Then, 50 ml of carbon tetrachloride was added to the hydrophenylpolysilane, followed by radiation of 365 nm ultraviolet light for a short time and 24 hr. stirring. Thereafter, the solvent was removed and the reaction product was determined for 1 HNMR and FT-IR spectrum. As a result, the product was found to be trichlorophenylpolysilane having a structure wherein the hydrogen bonded to silicon atom was replaced by chlorine atom.
Next, 20.369 g of a hydroxy-terminated polydimethylsiloxane (Huls PS340) having an average molecular weight of 400 to 700 g/mol was added to 4.7 g of the trichlorophenylpolysilane and stirring was performed for 3 hours in 50 ml of toluene, allowing reaction to take place, followed by washing with distilled water and drying, to afford a hydroxyl-terminated polydimethylsiloxane-grafted polysilane (polysilane 1). This product was determined for HNMR, GPC and FT-IR spectrum to find that it was the object substance.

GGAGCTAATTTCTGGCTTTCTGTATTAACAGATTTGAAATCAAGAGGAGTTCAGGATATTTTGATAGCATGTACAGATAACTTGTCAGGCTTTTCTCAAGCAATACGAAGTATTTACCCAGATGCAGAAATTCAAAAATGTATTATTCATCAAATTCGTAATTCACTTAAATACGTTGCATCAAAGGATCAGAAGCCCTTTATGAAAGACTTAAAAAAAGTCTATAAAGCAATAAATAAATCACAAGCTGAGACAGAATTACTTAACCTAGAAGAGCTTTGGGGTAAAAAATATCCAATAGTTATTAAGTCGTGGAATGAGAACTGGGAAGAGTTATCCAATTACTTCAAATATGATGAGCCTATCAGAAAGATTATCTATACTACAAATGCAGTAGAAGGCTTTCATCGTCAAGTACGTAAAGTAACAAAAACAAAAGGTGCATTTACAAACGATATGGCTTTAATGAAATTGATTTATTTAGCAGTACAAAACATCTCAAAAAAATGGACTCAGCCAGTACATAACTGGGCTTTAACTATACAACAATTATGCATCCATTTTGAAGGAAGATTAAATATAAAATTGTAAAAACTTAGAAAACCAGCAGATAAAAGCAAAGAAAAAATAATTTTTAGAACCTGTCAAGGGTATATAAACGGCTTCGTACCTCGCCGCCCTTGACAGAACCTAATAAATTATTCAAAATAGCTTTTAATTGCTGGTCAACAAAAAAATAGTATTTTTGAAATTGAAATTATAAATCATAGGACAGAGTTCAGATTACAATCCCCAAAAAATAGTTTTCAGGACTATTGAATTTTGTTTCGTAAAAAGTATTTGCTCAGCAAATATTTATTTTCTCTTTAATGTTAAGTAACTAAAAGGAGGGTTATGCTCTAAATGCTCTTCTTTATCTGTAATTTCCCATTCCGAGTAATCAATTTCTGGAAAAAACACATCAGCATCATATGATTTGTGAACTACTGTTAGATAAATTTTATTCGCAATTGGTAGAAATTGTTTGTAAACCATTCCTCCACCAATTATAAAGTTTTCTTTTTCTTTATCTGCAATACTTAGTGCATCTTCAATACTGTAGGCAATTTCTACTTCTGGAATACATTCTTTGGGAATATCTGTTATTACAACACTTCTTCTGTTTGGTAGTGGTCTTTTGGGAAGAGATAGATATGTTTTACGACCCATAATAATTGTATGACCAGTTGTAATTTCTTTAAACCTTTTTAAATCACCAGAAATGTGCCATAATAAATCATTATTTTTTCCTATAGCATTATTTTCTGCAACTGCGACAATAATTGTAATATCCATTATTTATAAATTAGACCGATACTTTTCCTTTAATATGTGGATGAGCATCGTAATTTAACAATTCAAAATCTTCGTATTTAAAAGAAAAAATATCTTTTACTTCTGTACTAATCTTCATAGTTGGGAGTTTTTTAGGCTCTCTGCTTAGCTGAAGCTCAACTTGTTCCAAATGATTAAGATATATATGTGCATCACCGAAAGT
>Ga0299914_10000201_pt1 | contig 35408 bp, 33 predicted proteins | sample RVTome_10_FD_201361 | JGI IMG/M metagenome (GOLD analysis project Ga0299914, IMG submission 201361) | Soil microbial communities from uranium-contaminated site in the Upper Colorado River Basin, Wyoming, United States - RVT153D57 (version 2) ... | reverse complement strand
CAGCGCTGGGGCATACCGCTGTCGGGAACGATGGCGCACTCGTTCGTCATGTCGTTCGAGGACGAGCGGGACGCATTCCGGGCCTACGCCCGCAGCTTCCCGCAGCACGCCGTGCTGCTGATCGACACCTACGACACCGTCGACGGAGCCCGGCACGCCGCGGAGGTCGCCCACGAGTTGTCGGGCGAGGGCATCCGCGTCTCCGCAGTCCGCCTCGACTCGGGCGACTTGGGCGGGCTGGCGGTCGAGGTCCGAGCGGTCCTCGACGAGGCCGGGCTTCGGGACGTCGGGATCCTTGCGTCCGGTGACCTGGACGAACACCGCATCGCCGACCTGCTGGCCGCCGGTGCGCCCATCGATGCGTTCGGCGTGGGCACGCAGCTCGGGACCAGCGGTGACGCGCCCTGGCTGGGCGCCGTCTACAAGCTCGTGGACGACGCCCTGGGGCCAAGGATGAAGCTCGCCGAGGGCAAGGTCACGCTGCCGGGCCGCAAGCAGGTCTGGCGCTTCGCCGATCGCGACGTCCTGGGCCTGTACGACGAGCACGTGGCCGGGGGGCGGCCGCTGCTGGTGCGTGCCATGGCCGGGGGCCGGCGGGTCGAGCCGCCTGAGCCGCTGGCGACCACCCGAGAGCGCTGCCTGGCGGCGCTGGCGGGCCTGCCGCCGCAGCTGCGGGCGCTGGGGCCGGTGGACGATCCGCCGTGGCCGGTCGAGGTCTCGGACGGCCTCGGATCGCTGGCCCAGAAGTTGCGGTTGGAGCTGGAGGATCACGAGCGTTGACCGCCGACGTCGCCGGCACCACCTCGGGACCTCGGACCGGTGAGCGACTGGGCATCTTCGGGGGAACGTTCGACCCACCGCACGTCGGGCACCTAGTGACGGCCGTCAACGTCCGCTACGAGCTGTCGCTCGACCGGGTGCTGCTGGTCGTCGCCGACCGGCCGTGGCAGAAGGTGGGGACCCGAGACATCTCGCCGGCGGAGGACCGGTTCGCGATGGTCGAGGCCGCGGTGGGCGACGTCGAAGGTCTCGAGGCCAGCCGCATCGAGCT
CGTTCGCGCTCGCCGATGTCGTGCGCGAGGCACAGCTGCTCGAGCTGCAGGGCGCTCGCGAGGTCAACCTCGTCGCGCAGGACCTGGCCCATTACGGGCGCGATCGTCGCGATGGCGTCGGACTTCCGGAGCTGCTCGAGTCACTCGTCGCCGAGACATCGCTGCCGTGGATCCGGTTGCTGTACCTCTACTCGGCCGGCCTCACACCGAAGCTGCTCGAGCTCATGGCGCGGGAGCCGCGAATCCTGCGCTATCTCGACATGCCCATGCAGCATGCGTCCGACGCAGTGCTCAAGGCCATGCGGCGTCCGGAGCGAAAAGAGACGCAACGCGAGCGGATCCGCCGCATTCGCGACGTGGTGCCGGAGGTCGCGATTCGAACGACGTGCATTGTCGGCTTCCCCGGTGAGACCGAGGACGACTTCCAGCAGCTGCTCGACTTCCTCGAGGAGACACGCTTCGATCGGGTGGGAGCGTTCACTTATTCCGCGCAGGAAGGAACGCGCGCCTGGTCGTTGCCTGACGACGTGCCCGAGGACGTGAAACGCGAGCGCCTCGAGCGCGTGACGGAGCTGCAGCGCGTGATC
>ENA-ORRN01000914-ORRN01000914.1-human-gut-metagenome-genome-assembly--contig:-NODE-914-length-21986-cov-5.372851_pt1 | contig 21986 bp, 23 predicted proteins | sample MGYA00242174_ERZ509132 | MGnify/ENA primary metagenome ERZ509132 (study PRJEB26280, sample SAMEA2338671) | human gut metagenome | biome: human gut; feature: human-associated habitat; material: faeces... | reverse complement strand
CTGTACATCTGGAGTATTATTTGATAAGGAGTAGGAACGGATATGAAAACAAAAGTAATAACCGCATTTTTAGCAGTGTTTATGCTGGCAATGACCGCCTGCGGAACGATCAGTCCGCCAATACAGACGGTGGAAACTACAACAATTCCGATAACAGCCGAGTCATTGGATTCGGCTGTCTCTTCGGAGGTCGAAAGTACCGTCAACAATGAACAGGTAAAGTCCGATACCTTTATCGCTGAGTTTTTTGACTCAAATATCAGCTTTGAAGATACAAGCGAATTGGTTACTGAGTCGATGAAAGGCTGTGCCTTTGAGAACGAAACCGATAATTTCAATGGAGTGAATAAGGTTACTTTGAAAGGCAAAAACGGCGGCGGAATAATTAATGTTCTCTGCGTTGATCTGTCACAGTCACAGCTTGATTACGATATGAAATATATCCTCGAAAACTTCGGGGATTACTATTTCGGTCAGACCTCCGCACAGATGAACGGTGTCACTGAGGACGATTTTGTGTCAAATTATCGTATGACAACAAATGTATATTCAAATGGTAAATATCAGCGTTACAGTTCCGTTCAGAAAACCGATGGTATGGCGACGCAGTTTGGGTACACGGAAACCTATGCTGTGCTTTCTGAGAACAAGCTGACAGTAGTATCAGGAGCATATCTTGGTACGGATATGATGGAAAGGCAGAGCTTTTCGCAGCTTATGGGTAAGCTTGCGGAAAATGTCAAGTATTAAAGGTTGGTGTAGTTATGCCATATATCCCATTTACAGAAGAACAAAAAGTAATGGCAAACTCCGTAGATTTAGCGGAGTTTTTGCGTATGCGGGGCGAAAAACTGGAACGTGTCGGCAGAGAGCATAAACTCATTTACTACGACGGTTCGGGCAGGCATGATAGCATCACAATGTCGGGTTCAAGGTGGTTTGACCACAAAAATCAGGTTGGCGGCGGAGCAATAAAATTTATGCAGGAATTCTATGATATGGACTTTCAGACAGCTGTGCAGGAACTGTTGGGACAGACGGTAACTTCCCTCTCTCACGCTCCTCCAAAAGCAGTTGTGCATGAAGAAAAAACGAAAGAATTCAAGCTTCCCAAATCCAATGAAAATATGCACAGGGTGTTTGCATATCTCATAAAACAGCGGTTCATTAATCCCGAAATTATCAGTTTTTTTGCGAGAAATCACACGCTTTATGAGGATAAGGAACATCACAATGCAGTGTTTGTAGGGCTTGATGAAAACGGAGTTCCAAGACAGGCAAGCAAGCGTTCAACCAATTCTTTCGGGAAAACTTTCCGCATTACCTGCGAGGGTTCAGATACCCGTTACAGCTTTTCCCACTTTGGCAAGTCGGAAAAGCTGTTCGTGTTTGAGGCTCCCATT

Run (2) - Preparing Polysilane 2
9 g of a polysiloxane having vinyl group at one end thereof (Gelest, SIV 9090,0) was added to 3 g of the hydrogen polysilane prepared in Run (1) and was allowed to react in toluene using a platinum-divinyltetramethyldisiloxne complex as catalyst. The chemical reaction formula concerned is as shown below. After refluxing for about 8 hours, there was obtained a phenylpolysilane (polysilane 2) with polydimethylsiloxane grafted thereto, in 70% yield, which was found to be the object substance as a result of measurement of 1 HNMR and GPC. ##STR9##
The following experiments were conducted using the polysilanes prepared above and using the compositions tabulated below, in which tables are also shown the results of curing tests made by the use of an ultraviolet irradiator (Model MC-6·H Vulve, a product of Fusion Corp.).